Updated: Mar 17
By now, almost anyone informed enough about business and markets know who Aliko Dangote is. Aliko Dangote is a Nigerian business tycoon who built his wealth in the manufacturing industry. He is the founder, chairman, and CEO of the Dangote Group, which is the largest private industrial conglomerate in West Africa and one of the largest conglomerates in Africa based on market capitalization. He owns 85% of Dangote Cement Plc, which is a publicly-traded multinational cement manufacturing company through his holding company, the Dangote Group. The Nigerian business magnate has consistently topped the Forbes list as the wealthiest Black person in the world since the early 2010s. Today, his net worth is valued at $14.2 billion. Many have drawn similarities between him and John D. Rockefeller, the American oil tycoon.
The similarities established between Aliko Dangote and John D. Rockefeller were not always perceived as a compliment, but rather as a satire with contempt. This contemptuous similarity is based on allegations that Dangote has monopolistic tendencies. He has been accused of monopolizing the entire African manufacturing market. Rockefeller was the main target of these accusations a century ago when his oil production company, Standard Oil Company, Inc., controlled 90% of the American oil market. The result of these accusations led Rockefeller to be vilified in the American press. In 1911, the U.S. Supreme Court ruled that Rockefeller engaged in an illegal monopoly. The Court found Standard Oil guilty of monopolizing the oil industry through a series of abusive and anticompetitive actions. Thus, Standard Oil was dismantled into 34 subsidiaries and the main corporation (Standard Oil) was effectively dissolved.
Aliko Dangote is also accused of managing a monopoly, which prevents small manufacturing companies from emerging in West Africa. Aliko Dangote, through his holding company, owns 18 subsidiaries, which operate in ten African countries. His subsidiaries are involved in all branches of the manufacturing sector, from food processing to construction to supplying oil and gas. Moreover, the Dangote Group is not only limited to the manufacturing sector. It also has subsidiaries in property development, logistics, and transportation. Indeed Aliko Dangote is involved in every sector of the economy. Moreover, Dangote Cement, one of the main subsidiaries of the Dangote Group, is listed on the Nigerian Stock Exchange, with a market capitalization of almost 20 percent of the capitalization of the Nigerian Stock Exchange. By 2020, three of Dangote’s subsidiaries were listed on the Nigerian Stock Exchange and employed nearly 20,000 workers. This is equal to 51% of all workers in listed manufacturing firms.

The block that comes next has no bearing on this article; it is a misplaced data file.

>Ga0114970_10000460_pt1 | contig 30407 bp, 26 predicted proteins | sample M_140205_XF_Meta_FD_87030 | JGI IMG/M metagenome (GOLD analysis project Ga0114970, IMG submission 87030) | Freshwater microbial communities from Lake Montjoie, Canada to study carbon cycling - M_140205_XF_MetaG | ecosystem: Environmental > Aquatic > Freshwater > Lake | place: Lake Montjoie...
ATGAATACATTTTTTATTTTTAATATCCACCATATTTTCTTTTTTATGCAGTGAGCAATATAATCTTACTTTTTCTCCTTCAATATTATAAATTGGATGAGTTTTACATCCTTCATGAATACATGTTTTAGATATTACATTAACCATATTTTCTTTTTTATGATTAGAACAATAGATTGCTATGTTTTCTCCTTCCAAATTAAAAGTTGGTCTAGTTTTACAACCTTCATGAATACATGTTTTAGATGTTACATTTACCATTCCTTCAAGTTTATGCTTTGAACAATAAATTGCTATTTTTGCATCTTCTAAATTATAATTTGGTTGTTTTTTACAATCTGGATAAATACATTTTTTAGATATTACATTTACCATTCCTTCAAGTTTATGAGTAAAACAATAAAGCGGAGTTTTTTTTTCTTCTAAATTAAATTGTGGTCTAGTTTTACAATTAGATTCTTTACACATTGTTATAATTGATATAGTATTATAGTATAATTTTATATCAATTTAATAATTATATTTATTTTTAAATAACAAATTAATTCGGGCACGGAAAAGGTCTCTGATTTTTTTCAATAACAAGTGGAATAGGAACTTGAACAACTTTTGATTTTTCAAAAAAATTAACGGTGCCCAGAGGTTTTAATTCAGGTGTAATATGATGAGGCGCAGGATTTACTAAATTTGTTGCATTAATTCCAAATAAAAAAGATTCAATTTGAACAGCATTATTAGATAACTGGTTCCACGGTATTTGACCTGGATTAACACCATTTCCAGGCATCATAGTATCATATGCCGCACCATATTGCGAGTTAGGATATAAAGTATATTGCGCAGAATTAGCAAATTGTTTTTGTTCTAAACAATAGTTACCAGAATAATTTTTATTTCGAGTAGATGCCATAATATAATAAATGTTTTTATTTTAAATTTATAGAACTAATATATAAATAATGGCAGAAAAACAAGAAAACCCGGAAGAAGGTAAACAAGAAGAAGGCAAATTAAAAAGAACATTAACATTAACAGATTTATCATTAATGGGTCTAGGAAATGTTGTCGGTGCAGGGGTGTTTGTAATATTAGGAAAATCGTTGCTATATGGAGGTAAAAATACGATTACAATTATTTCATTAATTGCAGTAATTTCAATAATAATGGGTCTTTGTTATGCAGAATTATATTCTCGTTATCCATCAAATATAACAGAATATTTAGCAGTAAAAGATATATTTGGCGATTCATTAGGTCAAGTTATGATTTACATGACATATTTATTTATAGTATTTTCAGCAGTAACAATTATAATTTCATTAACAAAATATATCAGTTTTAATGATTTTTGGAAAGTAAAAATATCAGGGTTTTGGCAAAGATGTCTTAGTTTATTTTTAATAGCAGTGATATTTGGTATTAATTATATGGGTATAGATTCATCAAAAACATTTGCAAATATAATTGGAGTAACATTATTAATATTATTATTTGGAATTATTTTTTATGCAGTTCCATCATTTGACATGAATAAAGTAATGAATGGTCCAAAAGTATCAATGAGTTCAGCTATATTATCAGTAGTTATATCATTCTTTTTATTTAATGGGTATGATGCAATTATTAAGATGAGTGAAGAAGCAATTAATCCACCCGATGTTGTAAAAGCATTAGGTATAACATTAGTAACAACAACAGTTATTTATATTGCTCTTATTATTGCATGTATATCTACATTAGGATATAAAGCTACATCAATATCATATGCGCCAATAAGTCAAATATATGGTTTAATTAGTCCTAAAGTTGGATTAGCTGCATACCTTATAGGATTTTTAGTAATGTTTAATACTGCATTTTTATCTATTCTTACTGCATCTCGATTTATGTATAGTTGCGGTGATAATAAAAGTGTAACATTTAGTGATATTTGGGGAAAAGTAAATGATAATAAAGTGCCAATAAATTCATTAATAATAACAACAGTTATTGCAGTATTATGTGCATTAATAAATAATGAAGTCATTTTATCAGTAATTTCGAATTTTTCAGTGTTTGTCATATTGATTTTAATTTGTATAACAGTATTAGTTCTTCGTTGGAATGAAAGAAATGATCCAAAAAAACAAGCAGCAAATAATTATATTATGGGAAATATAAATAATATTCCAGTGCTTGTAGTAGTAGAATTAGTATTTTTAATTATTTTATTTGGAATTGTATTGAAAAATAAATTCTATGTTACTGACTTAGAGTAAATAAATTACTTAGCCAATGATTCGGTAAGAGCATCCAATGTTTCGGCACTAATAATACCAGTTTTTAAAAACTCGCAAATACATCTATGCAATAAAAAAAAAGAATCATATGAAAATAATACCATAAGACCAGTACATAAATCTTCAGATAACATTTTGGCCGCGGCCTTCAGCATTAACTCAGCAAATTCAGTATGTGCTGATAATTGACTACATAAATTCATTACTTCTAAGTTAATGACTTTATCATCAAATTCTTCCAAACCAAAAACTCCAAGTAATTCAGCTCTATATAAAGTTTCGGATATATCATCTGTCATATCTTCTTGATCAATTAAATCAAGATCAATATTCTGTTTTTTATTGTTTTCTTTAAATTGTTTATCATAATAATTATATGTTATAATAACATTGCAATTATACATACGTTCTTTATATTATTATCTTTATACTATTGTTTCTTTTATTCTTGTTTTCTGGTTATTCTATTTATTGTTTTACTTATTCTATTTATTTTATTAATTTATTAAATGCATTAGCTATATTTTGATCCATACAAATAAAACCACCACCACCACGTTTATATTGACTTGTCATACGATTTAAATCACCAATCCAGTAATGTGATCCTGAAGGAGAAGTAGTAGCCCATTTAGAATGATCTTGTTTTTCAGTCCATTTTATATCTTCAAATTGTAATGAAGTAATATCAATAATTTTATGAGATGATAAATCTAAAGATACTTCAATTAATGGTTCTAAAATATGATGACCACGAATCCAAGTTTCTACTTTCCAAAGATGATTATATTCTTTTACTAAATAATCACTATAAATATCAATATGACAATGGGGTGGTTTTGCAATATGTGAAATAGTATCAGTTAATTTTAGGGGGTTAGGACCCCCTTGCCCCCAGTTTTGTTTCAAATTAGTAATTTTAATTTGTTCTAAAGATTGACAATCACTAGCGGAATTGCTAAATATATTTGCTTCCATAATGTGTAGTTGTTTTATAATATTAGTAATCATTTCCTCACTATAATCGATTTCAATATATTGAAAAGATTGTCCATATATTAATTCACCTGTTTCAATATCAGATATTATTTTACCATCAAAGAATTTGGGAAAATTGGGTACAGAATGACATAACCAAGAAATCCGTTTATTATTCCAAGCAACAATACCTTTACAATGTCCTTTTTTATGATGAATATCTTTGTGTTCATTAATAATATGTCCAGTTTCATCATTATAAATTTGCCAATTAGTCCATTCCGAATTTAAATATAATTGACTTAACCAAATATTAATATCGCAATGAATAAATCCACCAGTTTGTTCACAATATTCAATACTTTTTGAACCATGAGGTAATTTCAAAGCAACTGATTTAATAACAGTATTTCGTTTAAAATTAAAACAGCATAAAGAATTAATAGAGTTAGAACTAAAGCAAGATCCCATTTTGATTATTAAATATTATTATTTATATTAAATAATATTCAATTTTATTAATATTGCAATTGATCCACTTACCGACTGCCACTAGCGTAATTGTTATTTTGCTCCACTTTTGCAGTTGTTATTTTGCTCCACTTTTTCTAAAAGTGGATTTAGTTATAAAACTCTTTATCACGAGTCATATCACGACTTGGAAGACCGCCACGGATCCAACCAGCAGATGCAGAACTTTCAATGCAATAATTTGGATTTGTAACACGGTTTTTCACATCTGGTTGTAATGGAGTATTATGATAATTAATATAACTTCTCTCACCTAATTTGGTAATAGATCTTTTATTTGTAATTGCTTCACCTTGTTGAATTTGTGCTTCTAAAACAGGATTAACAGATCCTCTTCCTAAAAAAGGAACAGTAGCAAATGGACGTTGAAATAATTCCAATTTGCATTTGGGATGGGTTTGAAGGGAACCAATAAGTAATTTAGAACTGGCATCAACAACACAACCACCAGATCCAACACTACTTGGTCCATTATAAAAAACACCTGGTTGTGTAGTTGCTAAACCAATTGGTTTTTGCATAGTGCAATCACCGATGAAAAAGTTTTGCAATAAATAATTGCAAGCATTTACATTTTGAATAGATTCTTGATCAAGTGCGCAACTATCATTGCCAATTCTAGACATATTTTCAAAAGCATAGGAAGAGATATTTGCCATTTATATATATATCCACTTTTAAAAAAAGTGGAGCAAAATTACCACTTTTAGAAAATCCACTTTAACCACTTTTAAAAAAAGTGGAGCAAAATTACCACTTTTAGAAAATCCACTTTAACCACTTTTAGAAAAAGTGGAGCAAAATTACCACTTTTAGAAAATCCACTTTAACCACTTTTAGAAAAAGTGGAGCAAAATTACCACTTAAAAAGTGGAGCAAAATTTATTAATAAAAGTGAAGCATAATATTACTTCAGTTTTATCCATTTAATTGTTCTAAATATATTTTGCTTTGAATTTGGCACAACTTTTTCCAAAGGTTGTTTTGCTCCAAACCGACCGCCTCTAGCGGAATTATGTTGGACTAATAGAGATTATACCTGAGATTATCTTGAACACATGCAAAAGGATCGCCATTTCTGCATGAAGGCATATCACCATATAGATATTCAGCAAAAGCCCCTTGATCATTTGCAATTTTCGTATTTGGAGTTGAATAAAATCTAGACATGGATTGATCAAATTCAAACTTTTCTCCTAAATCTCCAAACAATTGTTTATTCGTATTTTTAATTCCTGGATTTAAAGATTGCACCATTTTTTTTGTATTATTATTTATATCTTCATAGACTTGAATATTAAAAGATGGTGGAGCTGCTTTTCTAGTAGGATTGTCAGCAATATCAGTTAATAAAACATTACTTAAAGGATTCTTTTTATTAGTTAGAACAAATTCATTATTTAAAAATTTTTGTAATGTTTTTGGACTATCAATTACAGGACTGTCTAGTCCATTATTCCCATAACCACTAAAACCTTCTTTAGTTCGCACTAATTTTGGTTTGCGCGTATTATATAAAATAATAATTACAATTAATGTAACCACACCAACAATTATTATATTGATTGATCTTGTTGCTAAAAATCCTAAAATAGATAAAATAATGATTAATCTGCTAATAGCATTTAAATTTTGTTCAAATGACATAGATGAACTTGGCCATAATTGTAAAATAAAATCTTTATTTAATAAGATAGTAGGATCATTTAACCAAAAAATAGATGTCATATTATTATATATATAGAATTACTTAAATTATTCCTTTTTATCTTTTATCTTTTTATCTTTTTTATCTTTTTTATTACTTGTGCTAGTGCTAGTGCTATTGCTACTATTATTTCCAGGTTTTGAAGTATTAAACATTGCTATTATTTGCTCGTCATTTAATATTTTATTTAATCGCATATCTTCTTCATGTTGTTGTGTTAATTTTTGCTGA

The fundamental point of Dangote’s success is based on vertical integration. A business technique that Rockefeller himself used to make his company prominent in the oil industry. Dangote founded his company in 1981 as a trading enterprise importing commodities such as sugar, cement, rice, fisheries, and other consumer goods for distribution in the Nigerian market. The company then move into manufacturing in the 1990s starting with textiles, moving onto flour milling, salt processing, and sugar refining. The company expanded itself through a high degree of vertical integration, which cut off the middleman. Dangote increased his production by making his processing proprietary rather than relying on a third-party. Doing so enables him to have control over different stages of the production process. Hence vertical integration has become the trademark of Dangote’s operating strategy.
Between 2010 and 2017, Dangote focused exclusively on capital formation. The rate of re-investment was on average 49% in Dangote Cement, 58% in Nascon (Dangote’s salt processing subsidiary), and 31% in DSR (Dangote’s sugar processing subsidiary). Dangote Cement’s revenues increased at a faster rate than its costs, while cost and revenue grew roughly in line with Lafarge, its main competitor. As a result of productive investments, Dangote extended its lead over competitors, resulting in monopolistic market structures.
Does that mean that Dangote is a monopolist? No. Because Dangote never wanted to absorb the competition. Dangote believed that competition is necessary to maintain markets and the economy healthy. He never truly engaged in horizontal integration. He was more concerned with vertical integration because he wanted to cut costs. He believed that producing in-house would increase efficiency and production rather than using a third-party for production. Dangote does have control over the manufacturing market in West Africa, but the control he gained over that market is the result of ruthless efficiency in increasing production rather than absorbing competitors.